I remember all the excitement as a young man. I subsequently married my English wife who was a closish relative of John Cobb whose record Cambell beat.
John Cobb used to race against Cambell's father And like young Donald died whilst attempting a water speed record in Scotland.
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Reply By: Bob Y. - Qld - Sunday, Nov 01, 2015 at 14:36

Sunday, Nov 01, 2015 at 14:36
As always, a good read Doug.

By coincidence, I drove past the Muloorina turnoff on Friday morning. Went there in 2011, so wasn't planning a visit this time.

Has me wondering how they got Bluebird down on the Lake, because the dunes right at Level Post Bay are quite tall. Maybe there was a gap somewhere handy that allowed acces onto the lake surface?


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Reply By: Motherhen - Monday, Nov 02, 2015 at 01:16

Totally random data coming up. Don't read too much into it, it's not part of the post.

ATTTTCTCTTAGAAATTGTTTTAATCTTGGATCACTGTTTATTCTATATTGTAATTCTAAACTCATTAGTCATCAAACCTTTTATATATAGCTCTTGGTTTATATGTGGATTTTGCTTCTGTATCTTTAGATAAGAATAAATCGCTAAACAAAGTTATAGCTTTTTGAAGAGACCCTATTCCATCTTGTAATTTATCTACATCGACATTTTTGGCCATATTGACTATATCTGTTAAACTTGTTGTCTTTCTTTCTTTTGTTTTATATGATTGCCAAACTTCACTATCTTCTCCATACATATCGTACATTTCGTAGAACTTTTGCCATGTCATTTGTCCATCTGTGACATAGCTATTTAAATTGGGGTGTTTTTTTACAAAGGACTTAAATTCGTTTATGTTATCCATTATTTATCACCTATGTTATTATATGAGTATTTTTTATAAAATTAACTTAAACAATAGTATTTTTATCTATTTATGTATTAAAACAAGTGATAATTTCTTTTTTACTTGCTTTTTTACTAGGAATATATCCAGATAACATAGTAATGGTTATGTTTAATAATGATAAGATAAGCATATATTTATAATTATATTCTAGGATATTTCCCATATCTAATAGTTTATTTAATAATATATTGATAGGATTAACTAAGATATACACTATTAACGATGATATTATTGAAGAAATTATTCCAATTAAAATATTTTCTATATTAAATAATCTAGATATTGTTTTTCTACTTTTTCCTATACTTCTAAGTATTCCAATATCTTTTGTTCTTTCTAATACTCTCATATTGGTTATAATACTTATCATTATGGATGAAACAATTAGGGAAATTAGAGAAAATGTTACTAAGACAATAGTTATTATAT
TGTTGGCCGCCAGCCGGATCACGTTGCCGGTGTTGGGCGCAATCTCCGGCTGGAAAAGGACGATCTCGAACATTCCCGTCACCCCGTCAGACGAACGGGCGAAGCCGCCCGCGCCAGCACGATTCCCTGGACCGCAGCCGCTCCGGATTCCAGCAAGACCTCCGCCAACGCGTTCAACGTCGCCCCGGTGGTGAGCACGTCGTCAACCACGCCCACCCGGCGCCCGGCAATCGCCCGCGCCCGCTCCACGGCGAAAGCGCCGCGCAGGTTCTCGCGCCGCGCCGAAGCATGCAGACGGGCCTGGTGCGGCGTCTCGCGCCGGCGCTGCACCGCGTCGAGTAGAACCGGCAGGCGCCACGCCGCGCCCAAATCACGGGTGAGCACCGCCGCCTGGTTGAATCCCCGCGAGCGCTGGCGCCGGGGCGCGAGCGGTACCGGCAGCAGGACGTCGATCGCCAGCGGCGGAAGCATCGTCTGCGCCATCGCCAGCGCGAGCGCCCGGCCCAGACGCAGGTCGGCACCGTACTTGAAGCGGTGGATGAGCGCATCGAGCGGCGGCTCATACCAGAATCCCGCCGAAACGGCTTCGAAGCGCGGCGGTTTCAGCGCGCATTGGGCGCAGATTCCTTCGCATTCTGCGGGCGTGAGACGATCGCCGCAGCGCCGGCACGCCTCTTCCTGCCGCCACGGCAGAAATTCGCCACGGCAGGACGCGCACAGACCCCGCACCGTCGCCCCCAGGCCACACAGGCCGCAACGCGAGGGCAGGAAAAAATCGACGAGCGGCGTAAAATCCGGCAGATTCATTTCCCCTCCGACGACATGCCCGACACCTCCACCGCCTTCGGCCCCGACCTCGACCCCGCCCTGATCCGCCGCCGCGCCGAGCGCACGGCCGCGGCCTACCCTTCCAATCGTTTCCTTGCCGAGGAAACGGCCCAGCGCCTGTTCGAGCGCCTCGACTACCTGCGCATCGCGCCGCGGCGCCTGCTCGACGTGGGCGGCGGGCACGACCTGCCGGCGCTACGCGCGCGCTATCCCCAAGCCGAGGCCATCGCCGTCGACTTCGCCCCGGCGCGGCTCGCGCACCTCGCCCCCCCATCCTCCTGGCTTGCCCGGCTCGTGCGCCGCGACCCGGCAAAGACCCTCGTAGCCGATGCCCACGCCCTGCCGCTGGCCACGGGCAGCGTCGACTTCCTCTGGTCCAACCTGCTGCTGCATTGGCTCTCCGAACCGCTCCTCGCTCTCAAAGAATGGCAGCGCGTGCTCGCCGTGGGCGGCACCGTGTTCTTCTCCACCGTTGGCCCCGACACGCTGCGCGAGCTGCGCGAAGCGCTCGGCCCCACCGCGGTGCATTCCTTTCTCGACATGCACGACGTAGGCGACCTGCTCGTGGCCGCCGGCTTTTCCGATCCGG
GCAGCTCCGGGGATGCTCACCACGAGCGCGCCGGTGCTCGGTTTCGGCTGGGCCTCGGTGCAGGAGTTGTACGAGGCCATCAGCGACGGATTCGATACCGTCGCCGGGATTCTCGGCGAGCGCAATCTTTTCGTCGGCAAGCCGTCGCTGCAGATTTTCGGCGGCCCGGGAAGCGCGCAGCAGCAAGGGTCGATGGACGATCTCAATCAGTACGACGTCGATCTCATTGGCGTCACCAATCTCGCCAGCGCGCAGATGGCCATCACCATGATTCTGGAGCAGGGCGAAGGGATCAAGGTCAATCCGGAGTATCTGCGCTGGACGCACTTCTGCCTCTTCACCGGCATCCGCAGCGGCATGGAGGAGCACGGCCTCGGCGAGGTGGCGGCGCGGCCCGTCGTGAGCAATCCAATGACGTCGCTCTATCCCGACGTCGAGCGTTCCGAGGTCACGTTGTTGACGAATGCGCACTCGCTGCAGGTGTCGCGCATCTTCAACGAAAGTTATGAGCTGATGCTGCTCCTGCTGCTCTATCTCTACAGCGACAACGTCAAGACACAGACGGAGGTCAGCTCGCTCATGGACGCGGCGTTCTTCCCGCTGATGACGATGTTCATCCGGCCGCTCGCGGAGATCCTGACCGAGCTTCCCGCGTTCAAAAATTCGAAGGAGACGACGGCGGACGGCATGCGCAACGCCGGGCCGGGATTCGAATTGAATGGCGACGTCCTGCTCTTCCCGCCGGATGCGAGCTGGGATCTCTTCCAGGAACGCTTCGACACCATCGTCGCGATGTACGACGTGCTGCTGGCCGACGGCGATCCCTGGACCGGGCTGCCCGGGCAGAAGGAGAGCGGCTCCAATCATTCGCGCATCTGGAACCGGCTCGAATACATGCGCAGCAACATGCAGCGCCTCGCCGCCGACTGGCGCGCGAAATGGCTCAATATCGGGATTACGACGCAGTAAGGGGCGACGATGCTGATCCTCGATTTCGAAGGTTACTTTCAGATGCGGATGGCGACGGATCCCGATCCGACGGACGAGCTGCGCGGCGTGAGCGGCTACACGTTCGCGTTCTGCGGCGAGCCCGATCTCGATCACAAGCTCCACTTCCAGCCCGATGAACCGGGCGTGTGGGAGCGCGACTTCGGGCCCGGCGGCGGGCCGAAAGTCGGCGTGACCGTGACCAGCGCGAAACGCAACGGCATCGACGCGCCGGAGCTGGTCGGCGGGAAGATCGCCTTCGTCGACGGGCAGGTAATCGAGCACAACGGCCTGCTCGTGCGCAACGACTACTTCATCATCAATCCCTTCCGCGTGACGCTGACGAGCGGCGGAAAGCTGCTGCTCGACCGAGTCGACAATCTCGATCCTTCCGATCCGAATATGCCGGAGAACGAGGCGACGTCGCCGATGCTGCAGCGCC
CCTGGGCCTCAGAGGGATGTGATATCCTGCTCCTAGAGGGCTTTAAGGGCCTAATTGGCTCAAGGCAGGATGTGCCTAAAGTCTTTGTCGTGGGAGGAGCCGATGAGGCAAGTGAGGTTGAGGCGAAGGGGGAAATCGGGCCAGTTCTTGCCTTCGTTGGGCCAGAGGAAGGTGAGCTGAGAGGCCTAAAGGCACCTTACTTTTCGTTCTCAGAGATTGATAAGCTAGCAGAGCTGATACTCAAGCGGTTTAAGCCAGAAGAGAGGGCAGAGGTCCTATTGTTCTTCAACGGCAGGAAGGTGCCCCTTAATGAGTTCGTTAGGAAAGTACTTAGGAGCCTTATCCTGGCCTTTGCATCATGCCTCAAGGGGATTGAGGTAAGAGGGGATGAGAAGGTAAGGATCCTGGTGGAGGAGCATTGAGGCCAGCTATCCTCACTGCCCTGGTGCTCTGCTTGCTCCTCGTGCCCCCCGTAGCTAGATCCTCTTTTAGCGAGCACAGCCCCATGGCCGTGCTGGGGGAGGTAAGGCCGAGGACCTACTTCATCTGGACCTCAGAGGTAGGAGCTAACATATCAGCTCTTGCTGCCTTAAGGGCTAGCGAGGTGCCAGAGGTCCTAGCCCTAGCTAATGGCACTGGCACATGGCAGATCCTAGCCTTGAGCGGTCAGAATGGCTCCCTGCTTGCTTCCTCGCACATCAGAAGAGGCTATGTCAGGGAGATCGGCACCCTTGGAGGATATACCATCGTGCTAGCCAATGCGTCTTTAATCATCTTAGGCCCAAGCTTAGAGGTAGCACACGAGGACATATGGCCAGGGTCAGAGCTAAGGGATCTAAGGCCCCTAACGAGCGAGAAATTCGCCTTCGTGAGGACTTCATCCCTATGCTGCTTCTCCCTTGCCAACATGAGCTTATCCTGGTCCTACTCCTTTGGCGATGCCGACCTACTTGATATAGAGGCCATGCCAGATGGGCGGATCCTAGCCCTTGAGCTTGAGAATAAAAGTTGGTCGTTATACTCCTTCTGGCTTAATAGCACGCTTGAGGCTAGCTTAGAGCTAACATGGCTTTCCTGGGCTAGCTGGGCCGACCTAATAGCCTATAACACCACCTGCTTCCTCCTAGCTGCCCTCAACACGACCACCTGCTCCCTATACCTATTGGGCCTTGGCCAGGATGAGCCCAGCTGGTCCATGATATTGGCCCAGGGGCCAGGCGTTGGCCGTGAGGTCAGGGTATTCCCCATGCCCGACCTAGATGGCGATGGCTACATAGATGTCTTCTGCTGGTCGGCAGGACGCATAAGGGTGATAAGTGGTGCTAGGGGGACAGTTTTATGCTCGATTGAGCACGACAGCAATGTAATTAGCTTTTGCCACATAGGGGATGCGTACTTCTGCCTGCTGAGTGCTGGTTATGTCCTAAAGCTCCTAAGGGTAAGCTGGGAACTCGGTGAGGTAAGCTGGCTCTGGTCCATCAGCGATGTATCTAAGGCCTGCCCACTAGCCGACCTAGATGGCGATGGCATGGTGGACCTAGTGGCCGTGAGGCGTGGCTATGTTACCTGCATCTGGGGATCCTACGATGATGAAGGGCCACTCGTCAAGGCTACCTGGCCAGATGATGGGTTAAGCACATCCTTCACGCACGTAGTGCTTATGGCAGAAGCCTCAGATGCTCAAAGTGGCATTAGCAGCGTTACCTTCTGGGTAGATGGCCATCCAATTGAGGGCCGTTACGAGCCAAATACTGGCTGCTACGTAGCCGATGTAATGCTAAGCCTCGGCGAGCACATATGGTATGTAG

Monday, Nov 02, 2015 at 01:16
Thanks Doug. Coincidentally on the first birthday of my Facebook page today I was revisiting some of my items, and one was about the 50th anniversary celebrations late last year. I wrote -

"Bluebird was still and quiet on New Year’s Day 1965, basking in the glory of the achievement in breaking the world water speed record for Donald Campbell the day before. These were exciting times for the rural community of Dumbleyung, and our friends were farming not far from Lake Dumbleyung. We often visited them for New Year’s Day and a short drive to the lake, often to water ski and swim, was part of the day’s activities. This time we weren’t boating, but looking at the Bluebird. My sister took a photo of me leaning against the speedcraft."

I remember Bluebird the watercraft well.


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Follow Up By: Life Member-Doug T NSW - Monday, Nov 02, 2015 at 07:14

Monday, Nov 02, 2015 at 07:14
Yes time goes by quickly, I seen the Bluebird boat at Barmera , no success there so he took it to WA.